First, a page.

Nadika Stephen verdict deferred to January 19

MARIGOT–A five-strong legal team mounted a robust defence of their client Nadika Stephen during a day-long court hearing on Thursday in Marigot, picking apart a case that her lawyers said was riddled with inconsistencies and contradictions in the reports filed.

Stephen was summoned to court last year accused by Police aux Frontières (PAF) of uttering racial slurs against their officers following the arrest of her son Kevin during an ID control in Bellevue on June 16, 2015.

Stephen’s lawyers included Harry Durimel, Sarah Aristide, Maître Eslin, Maître Daninth and Evita Chevry. Also present was historian Daniella Jeffry, law professor Julien Merion, and Guadeloupe union leader Elie Domato.

Two of the three PAF officers in court were defended by Mme. Tissot.

Due to the late arrival of one of the lawyers from Guadeloupe another case was heard first concerning land filling at Marina Royale where the marina management company SAMAGEST accused a Mr. Lake of illegal land filling.

The Stephen case therefore did not start till about 10:00am and concluded at 4:30pm stopping only for a lunch break.

“The case was well put together by my lawyers in bringing up the confusion that was created in my file,” said Stephen outside the courthouse afterwards. “What the police said happened, didn’t happen, and the lawyers were able to dissect bit by bit what really happened and what was said. The accusations made against me by the police were contradictory. One police officer said I uttered a racial slur yet the other two police officers said I didn’t.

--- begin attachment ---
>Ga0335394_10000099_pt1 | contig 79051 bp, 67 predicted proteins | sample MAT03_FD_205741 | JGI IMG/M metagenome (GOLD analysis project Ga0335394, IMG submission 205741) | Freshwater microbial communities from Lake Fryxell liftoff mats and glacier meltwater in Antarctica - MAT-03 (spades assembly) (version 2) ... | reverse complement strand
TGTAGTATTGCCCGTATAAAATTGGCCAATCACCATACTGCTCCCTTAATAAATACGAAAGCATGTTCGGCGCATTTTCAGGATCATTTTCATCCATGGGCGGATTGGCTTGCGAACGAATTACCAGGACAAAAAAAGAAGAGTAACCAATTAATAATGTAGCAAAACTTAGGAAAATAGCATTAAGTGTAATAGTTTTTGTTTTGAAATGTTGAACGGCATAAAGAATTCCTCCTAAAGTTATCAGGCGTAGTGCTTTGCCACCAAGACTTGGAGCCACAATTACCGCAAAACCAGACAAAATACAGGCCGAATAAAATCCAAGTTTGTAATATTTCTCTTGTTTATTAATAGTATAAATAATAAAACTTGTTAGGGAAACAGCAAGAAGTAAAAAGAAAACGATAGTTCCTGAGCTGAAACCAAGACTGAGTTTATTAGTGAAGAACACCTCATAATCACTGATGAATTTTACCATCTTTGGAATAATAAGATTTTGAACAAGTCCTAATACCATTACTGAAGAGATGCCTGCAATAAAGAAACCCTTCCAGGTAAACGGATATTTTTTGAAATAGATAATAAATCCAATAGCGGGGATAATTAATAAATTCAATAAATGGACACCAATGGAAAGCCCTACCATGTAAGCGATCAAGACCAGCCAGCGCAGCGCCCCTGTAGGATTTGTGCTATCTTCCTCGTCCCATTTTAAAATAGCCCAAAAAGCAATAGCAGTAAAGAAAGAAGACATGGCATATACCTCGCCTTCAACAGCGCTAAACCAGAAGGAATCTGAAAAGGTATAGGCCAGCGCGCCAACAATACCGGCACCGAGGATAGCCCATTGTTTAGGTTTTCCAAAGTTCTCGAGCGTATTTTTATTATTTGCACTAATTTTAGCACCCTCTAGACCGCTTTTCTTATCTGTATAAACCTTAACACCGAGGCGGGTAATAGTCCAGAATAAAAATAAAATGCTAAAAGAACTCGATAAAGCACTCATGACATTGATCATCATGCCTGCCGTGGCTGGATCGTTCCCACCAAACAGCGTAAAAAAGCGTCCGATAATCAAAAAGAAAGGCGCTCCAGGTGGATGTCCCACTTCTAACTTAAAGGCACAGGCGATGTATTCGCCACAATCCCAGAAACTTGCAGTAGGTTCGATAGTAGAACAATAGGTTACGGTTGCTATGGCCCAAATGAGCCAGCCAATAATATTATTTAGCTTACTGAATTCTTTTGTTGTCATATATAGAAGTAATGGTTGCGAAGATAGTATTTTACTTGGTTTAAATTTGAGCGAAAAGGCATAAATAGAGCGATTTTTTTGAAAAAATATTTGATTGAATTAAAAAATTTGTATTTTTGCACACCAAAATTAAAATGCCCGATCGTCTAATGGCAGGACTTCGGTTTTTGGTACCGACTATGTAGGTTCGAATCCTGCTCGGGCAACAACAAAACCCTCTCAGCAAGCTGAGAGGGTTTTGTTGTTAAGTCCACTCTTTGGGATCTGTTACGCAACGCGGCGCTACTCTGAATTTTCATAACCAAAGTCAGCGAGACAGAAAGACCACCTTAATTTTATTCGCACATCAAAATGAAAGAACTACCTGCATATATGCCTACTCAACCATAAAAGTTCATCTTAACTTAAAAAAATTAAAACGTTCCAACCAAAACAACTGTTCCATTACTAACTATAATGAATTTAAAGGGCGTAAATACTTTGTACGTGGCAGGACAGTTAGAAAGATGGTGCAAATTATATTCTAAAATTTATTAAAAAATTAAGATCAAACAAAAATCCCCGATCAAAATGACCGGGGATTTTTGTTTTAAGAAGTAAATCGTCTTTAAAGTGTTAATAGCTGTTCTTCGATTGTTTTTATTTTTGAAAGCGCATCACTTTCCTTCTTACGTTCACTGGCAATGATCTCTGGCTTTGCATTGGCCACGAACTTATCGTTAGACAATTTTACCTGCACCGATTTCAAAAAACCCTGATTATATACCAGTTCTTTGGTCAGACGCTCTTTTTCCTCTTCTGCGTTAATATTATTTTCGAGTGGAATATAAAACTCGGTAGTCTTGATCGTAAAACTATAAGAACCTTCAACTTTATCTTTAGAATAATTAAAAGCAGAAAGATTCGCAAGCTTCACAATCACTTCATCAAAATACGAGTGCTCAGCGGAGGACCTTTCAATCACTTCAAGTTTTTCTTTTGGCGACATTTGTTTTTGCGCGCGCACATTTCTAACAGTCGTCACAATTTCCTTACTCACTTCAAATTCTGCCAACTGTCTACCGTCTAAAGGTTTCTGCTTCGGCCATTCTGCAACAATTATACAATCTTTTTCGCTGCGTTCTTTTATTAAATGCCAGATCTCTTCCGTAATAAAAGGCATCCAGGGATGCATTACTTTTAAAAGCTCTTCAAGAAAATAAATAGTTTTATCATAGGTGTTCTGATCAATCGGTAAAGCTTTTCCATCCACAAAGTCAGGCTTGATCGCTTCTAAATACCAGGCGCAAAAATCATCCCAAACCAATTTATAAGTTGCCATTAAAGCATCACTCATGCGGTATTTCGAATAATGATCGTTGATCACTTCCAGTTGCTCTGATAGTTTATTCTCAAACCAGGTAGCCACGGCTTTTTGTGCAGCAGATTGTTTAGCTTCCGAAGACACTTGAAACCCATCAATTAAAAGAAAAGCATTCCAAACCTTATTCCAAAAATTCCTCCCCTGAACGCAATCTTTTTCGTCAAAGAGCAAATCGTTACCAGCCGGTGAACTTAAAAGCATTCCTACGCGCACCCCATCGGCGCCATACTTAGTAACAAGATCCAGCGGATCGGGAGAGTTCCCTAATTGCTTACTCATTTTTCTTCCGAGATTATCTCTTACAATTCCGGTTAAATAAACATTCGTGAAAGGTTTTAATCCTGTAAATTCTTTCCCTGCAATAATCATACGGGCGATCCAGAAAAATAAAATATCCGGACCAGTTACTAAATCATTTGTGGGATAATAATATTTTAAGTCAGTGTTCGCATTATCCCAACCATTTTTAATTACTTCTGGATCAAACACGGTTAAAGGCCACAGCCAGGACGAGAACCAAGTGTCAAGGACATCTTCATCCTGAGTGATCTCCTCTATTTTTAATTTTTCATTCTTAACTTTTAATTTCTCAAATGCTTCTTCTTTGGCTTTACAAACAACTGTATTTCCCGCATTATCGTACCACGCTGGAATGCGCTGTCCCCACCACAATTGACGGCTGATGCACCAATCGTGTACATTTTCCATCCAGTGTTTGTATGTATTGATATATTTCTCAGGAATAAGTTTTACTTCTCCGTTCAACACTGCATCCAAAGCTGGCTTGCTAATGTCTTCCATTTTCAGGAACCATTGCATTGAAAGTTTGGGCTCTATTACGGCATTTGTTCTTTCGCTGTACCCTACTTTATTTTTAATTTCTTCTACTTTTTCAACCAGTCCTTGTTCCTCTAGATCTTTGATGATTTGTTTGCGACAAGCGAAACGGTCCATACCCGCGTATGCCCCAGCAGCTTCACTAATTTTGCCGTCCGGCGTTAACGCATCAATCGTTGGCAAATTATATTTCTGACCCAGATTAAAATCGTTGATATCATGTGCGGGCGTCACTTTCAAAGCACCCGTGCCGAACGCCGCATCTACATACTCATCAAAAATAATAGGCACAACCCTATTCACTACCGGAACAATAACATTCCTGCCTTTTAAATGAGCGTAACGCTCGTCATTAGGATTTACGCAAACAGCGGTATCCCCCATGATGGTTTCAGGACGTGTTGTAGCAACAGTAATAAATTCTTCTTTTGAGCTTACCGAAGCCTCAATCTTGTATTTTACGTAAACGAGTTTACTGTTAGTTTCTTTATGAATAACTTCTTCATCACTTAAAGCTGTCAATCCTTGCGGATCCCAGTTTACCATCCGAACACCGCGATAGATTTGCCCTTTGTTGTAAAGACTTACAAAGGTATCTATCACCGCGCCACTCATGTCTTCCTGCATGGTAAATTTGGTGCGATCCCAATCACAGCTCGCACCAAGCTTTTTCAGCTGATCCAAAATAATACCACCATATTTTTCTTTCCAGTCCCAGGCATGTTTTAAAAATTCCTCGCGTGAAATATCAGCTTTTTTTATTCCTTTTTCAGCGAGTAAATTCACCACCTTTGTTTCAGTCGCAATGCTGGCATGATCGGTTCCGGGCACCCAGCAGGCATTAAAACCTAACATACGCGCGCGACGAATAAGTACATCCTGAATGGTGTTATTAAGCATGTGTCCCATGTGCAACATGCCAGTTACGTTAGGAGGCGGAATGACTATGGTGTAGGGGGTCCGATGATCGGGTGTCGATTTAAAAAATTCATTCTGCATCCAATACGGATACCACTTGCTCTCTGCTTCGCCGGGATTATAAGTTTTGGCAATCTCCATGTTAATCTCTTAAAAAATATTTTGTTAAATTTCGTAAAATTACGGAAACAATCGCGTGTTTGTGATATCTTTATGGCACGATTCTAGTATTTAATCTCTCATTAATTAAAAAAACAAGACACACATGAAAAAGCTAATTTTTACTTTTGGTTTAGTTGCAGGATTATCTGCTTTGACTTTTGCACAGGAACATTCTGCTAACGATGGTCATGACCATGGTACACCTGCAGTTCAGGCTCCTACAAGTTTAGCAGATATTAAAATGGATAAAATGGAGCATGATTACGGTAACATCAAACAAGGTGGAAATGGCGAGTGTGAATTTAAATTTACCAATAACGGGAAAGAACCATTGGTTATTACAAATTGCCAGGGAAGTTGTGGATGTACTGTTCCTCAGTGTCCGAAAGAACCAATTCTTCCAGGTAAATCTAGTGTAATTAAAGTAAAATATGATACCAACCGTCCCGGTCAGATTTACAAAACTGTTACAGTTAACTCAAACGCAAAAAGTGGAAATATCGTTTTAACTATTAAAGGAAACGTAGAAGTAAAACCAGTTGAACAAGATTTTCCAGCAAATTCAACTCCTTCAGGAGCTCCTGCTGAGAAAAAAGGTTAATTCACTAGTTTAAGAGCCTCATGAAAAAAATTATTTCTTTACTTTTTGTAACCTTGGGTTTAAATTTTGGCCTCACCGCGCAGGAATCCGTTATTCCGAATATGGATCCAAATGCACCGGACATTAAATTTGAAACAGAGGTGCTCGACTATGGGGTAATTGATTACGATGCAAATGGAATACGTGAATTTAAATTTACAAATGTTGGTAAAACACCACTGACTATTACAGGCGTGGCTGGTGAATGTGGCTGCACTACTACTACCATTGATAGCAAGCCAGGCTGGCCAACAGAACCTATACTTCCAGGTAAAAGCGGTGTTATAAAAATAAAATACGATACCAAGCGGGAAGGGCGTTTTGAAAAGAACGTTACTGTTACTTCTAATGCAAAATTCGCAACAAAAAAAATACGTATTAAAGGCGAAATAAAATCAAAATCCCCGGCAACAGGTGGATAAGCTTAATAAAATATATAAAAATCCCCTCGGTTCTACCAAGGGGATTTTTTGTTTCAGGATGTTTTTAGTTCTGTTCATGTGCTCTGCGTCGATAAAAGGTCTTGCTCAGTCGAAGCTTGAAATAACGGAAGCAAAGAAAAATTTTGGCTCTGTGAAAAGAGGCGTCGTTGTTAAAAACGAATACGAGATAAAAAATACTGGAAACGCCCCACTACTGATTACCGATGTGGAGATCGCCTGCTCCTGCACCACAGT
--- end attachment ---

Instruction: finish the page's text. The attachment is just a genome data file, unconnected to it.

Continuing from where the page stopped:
“The only other thing I can say now is that there is a God, and he hears things. He know what justice is, not the judges. I have to say my lawyers were very precise and eloquent. The police defence didn’t have much of an argument when the contradictions were exposed.”

Lawyer Harry Durimel said the case focused on contesting the alleged racial slurs.

“Nadika Stephen insisted she never insulted anyone about their race,” said Durimel in an invited comment. “She did express that she is not French but a St. Martiner. Our mission was to expose the contradictions in the documents because this file was made by the police for the police. Although these officers were together they made many mistakes that is undermining the authenticity of their accusations.

“On the formal procedure we expressed that the procedure was not correct. The case should not have been brought by the prosecutor if there is confusion in the mind of the accused as to why he or she has been summoned and for what reasons. The law says there must not be confusion in this respect. We also argued that this case should have been judged within a year, but a year has passed, therefore it is no longer valid.”

Members of the Soualiga Grass Roots Movement in white T-shirts said afterwards they were “encouraged” by how the day’s proceedings went. Groups of supporters were seen waiting outside the courthouse for news most of the day but there was no sight of Gendarmes who were expected to be there to keep order.

The public seating area of the courtroom was filled to capacity and many were standing outside. Occasional disturbances and talking tested President of the Tribunal Gérard Egron-Reverseau’s patience. Soualiga Grass Roots member Victor Paines was almost evicted as the judge thought he was using the camera on his smartphone.

Prosecutor Yves Paillard called for a three-month suspended prison sentence for Nadika Stephen. Stephen, who does not speak French was assisted by a court translator.

After the lawyers’s final summing up, the judge pronounced his verdict will be made on January 19, 2017.

Source: The Daily Herald